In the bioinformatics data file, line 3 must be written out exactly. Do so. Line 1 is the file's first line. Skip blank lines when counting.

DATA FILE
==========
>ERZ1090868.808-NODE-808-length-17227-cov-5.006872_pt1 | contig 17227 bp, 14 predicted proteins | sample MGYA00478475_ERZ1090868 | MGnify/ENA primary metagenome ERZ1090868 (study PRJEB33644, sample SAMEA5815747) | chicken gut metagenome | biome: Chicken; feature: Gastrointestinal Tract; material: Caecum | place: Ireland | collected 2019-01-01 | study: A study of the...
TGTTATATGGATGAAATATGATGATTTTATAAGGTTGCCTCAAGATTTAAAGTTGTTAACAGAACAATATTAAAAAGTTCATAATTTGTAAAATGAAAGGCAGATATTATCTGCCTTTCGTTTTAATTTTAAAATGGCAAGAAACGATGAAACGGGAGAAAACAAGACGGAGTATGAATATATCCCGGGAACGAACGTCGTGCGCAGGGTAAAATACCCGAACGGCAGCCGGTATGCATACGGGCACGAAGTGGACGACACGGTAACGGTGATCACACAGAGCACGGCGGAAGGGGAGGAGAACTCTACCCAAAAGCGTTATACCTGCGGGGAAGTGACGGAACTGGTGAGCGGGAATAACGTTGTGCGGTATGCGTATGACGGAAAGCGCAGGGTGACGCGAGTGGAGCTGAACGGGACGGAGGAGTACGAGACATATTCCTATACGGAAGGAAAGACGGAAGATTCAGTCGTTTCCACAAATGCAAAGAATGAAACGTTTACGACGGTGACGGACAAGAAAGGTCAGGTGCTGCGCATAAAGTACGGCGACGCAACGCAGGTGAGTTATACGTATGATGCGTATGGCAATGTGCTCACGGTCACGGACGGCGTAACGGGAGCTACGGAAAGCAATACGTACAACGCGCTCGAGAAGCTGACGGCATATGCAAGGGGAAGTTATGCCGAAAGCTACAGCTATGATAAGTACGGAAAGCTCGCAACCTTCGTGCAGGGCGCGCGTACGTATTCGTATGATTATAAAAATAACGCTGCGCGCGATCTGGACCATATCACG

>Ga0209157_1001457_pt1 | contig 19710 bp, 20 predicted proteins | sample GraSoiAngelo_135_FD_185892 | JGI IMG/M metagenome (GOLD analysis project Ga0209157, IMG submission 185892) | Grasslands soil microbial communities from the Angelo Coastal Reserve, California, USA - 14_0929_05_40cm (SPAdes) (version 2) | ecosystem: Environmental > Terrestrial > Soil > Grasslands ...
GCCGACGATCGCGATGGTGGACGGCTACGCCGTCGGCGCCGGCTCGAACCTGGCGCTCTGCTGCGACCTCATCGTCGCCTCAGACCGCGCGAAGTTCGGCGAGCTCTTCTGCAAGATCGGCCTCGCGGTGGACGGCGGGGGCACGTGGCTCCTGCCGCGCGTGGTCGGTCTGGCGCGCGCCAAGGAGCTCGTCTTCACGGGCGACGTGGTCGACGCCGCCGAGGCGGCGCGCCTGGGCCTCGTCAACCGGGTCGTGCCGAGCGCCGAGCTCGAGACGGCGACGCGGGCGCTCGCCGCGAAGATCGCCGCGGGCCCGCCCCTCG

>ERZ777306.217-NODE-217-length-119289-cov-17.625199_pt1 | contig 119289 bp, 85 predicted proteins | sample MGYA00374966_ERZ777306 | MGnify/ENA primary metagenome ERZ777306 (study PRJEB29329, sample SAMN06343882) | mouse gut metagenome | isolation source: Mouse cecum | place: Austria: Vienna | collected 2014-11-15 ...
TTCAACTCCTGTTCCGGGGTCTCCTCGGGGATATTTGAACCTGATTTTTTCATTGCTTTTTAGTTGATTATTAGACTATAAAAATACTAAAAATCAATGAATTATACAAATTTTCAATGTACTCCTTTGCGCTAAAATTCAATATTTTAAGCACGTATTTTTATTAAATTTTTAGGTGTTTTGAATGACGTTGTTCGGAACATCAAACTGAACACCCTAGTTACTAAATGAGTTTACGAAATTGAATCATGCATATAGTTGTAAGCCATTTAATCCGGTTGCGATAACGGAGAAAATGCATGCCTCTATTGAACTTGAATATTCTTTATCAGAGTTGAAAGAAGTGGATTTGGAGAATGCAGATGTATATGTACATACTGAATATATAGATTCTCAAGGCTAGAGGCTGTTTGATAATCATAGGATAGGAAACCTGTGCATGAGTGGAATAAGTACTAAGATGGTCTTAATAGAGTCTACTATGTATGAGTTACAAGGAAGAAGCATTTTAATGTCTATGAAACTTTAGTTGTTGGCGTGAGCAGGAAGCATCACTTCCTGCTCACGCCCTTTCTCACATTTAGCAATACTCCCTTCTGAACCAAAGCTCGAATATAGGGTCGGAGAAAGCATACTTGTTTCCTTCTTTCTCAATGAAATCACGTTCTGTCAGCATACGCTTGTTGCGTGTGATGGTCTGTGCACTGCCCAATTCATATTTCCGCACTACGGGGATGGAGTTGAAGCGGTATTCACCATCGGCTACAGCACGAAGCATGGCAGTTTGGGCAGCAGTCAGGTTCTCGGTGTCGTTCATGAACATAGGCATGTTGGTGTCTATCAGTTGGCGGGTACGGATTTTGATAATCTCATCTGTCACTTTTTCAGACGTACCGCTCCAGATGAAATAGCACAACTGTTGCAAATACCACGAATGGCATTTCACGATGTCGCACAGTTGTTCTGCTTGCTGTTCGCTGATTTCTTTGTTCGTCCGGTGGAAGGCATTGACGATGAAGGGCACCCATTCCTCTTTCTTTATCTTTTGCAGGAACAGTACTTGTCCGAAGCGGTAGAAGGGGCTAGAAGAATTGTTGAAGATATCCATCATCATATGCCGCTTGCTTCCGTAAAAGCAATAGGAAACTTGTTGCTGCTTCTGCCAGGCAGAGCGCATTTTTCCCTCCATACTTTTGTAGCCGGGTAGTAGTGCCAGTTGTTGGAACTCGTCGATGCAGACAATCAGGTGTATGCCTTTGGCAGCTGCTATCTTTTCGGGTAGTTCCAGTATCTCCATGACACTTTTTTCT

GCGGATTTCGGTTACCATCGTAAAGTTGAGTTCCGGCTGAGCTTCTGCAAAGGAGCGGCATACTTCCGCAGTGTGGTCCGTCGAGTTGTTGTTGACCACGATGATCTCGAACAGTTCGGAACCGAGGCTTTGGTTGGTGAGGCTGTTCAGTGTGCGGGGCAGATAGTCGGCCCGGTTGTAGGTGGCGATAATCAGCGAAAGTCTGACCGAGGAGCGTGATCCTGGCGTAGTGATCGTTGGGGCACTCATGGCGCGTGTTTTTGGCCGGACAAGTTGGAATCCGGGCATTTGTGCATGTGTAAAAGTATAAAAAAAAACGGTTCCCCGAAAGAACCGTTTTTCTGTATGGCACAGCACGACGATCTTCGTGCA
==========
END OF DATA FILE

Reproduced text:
>Ga0209157_1001457_pt1 | contig 19710 bp, 20 predicted proteins | sample GraSoiAngelo_135_FD_185892 | JGI IMG/M metagenome (GOLD analysis project Ga0209157, IMG submission 185892) | Grasslands soil microbial communities from the Angelo Coastal Reserve, California, USA - 14_0929_05_40cm (SPAdes) (version 2) | ecosystem: Environmental > Terrestrial > Soil > Grasslands ...